The New Stone Age
Marble and stone took center stage during this Milan week, in all possible and imaginable forms, thanks to special treatments that now allow them to be adapted to all types of environments and occasions. In the hands of designers, these hard surfaces become fully malleable and highly flexible materials. At Antolini, for example, the backlit plates featured an entire collection of Irish green marble tableware that was stain resistant. In Alcova, the multicolored furniture by Sabine Marcelis and OMA did not leave the visitors indifferent, as did the sculptural washbasin golf, in white Carrara marble, from Studio Fuksas in Antoniolupi. Barber & Osgerby have meanwhile visited the table again Tobi Ishi for B&B Italia in a black and white version inspired by Romanesque cathedrals. In summary, the best materials, sourced from all over the world, have been adapted to the demands of modern life, with more attention and a fresh look by designers on nuances and veining, bold curves, finesse slabs and slabs, and almost supernatural plays of transparencies – Alessandra Pellegrino, AD Italy.
Towards more sustainability
This 60th edition of the Milan fair was all about sustainability. This is how B&B Italia presented the bamboo by Mario Bellini in a radically updated version to celebrate the icon’s 50th anniversary. While the original construction was based on a metal structure embedded in polyurethane, the new version is made from recycled polyethylene, while elements of polyurethane foam and thermoplastic elastomers have been added to shape the structure, all wrapped in a recycled PET backing. Any variation of the new collection the bamboo is completely removable and therefore easily recyclable. Cassina, for its part, remains committed to a more environmentally friendly approach through the Cassina LAB. The brand has also preferred recycled PET to fill its new sofas. This year it has also worked on the ease of disassembly of its products to facilitate the recovery and recycling of end-of-life materials – Marina Hemonet, AD France.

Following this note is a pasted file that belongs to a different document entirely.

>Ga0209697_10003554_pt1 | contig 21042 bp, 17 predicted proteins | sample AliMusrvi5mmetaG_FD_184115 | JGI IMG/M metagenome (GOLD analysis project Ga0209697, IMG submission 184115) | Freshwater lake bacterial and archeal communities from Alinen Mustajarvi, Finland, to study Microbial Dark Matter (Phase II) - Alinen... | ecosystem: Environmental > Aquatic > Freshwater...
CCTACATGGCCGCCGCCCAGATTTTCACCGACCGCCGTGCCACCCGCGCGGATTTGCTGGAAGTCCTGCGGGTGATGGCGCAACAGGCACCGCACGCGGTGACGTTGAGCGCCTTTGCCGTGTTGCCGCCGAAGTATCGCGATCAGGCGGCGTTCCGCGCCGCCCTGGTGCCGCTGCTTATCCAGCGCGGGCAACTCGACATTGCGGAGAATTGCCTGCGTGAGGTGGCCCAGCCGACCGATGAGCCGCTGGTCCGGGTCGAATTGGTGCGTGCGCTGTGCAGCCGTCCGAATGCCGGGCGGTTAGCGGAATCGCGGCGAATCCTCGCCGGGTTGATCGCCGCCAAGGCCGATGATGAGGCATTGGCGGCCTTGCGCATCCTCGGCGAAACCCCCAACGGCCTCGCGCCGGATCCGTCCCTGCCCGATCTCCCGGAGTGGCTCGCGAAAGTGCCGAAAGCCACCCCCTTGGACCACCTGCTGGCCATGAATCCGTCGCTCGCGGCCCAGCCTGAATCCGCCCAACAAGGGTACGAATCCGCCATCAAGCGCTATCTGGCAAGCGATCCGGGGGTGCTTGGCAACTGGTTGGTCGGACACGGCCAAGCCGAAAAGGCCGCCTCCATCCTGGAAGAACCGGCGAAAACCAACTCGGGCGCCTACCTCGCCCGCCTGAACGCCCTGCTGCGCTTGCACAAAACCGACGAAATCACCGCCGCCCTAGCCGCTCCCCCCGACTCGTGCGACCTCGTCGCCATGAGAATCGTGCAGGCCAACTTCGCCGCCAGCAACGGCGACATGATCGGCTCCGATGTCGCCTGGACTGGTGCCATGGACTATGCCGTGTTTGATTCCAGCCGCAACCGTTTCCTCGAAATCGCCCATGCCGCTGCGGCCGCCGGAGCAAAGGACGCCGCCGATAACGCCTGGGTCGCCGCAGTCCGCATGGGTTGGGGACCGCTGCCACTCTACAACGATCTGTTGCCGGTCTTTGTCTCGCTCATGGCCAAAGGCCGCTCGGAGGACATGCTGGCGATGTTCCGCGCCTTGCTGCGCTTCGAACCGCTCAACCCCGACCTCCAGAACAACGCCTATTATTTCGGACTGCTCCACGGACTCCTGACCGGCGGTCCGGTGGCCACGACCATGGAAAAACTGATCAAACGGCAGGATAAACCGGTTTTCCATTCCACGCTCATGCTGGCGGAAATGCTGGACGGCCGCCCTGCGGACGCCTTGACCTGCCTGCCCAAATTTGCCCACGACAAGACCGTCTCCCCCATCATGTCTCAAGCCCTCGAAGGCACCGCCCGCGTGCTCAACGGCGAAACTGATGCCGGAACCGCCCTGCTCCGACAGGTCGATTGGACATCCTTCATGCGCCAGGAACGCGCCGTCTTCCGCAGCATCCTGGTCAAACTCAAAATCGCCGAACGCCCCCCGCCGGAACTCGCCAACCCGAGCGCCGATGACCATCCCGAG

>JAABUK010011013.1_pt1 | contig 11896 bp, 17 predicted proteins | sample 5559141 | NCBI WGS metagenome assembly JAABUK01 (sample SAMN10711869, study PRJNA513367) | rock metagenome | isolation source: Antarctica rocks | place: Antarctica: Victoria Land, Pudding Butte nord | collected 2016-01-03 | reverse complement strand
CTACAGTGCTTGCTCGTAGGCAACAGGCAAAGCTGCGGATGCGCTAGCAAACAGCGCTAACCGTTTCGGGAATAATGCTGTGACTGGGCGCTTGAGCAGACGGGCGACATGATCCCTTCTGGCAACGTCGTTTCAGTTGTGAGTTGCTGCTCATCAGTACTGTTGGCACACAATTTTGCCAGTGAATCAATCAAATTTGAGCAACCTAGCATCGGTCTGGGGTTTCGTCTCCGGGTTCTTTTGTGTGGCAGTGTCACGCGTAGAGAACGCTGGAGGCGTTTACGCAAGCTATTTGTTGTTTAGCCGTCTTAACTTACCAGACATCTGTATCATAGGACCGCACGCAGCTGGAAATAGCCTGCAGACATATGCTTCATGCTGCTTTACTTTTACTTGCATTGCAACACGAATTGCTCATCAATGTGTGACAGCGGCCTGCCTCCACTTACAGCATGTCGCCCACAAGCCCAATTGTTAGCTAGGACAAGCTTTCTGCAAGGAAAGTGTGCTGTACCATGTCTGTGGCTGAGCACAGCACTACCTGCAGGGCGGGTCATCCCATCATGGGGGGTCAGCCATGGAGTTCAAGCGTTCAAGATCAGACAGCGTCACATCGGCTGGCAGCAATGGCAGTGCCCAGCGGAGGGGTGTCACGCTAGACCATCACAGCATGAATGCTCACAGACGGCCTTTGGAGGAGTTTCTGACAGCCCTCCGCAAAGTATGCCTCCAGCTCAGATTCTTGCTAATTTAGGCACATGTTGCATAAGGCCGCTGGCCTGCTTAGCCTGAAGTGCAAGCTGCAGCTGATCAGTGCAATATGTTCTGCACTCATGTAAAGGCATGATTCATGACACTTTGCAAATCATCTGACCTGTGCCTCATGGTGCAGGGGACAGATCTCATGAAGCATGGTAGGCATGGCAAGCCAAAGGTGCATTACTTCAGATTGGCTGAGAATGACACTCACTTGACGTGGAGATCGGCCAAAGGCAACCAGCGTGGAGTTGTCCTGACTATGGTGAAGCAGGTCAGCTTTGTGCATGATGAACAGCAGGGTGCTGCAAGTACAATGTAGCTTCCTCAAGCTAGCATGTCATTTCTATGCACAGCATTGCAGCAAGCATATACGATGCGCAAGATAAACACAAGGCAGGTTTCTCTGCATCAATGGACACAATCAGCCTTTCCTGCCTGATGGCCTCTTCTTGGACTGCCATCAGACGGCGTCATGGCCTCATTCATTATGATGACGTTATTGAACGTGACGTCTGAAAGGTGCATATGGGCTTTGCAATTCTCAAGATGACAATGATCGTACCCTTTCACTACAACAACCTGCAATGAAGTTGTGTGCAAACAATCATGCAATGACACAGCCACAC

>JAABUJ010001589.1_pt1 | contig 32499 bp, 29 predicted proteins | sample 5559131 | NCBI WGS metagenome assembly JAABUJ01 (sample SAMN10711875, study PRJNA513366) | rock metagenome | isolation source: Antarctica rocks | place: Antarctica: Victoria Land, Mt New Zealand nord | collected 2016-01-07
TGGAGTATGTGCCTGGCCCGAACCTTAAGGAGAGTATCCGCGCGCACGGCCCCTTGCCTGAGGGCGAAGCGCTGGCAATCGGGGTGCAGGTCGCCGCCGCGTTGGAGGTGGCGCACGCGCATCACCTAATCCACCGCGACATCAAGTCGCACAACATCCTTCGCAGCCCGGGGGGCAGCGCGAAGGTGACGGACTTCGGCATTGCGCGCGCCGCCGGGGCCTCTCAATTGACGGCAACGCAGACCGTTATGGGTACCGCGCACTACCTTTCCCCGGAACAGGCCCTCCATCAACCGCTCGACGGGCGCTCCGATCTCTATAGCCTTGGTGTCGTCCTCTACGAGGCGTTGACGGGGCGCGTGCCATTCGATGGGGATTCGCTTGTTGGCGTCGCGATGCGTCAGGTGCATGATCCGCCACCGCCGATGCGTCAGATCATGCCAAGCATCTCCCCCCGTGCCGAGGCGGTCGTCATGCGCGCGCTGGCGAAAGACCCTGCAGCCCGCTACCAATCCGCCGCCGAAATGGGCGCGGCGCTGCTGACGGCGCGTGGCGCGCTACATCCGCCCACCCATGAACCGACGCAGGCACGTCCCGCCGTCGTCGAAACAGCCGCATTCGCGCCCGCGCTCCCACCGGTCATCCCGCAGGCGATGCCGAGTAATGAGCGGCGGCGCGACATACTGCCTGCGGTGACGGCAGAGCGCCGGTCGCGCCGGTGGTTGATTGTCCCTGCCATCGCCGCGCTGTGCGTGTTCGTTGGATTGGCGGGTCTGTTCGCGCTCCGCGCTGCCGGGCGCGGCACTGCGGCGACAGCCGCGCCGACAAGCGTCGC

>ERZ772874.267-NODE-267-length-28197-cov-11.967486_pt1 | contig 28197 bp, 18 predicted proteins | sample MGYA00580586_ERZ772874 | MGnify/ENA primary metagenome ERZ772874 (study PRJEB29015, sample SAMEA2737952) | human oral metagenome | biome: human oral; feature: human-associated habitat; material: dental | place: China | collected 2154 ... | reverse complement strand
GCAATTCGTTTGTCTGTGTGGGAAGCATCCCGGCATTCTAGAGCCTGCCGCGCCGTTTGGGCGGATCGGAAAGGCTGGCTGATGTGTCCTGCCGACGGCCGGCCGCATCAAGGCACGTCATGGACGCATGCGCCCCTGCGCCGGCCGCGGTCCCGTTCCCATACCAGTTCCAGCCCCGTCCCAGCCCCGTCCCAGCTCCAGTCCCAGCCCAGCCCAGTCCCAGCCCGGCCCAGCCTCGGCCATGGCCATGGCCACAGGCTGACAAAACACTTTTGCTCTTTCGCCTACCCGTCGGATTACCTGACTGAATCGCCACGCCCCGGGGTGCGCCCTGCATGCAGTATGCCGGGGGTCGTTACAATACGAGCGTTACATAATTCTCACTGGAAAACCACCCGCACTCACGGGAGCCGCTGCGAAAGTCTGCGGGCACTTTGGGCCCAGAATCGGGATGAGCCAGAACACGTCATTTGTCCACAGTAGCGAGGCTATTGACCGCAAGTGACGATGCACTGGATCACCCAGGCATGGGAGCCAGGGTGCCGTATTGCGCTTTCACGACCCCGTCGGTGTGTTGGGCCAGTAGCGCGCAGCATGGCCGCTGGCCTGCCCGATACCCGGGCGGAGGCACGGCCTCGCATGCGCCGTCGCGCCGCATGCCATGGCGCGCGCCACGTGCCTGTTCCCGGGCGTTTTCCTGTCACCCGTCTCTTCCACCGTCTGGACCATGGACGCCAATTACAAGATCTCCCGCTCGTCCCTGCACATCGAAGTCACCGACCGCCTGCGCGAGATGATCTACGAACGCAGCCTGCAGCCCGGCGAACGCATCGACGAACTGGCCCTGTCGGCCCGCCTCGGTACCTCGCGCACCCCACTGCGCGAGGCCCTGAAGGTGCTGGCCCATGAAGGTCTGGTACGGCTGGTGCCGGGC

Big brands are once again adopting radical design
Vintage design or new editions, the shapes, colors and materials of the 60s and 70s have established themselves among brands and designers. The couch superonda d’Archizoom, wavy and frameless, has thus returned to the Fuorisalone, equipped with a new coating farfalla both in and outside. the soriana by Carlo Scarpa has also had a makeover: upholstery in Japanese denim and orange structure. Acerbis reinterpreted Nanda Vigo’s archives and Zanotta brought new incarnations of the series to life Quaderna† And these are just a few examples. The sixties and seventies, their bright colours, their unlikely patterns and their generous and enveloping shapes still fascinate. Other examples? Lamps inspired by space age from Draga & Aurel, the patterns from The Curious Collection and the sound-absorbing panels from Slalom, which are decorated with patterns typical of seventies† The look in the rear-view mirror is clearly the order of the day, and we want to say a big yes to this sweet madness and these intoxicating colors. † Alessandra Pellegrino, AD Italy.
Tomato red is the color of the season
This year, Milan has seen red – and not just Bar Basso’s neon sign. All over town, the tomato hue was ubiquitous, instantly making the color the essential trend of the week. Many of the latest fashion chairs wore the shade of the season: the collection peaches by Lara Bohinc, launched at Alcova, the chair bulbo by the Campana brothers from the Objets Nomades collection by Louis Vuitton, the new chair sasha fully upholstered by Philippe Malouin for Resident, and new furniture by Paul Smith for De Padova. At Versace Home, color permeated the furniture and walls, giving the place a false look of the Black Lodge (fans of Twin Peaks will appreciate). Ashley Hicks draped her scarlet Lee Jofa fabric over the Buccellati silverware installation, and Ralph Lauren’s Palazzo ottoman was covered in an elegant tomato-red paisley. To top it off, Luca Nichetto, artistic director of French furniture brand La Manufacture, offered a blood orange intervention at the Museo Poldi Pezzoli, which showcased 50 new pieces of furniture from 17 designers, all in the same colour. † Hannah Martin, AD USA.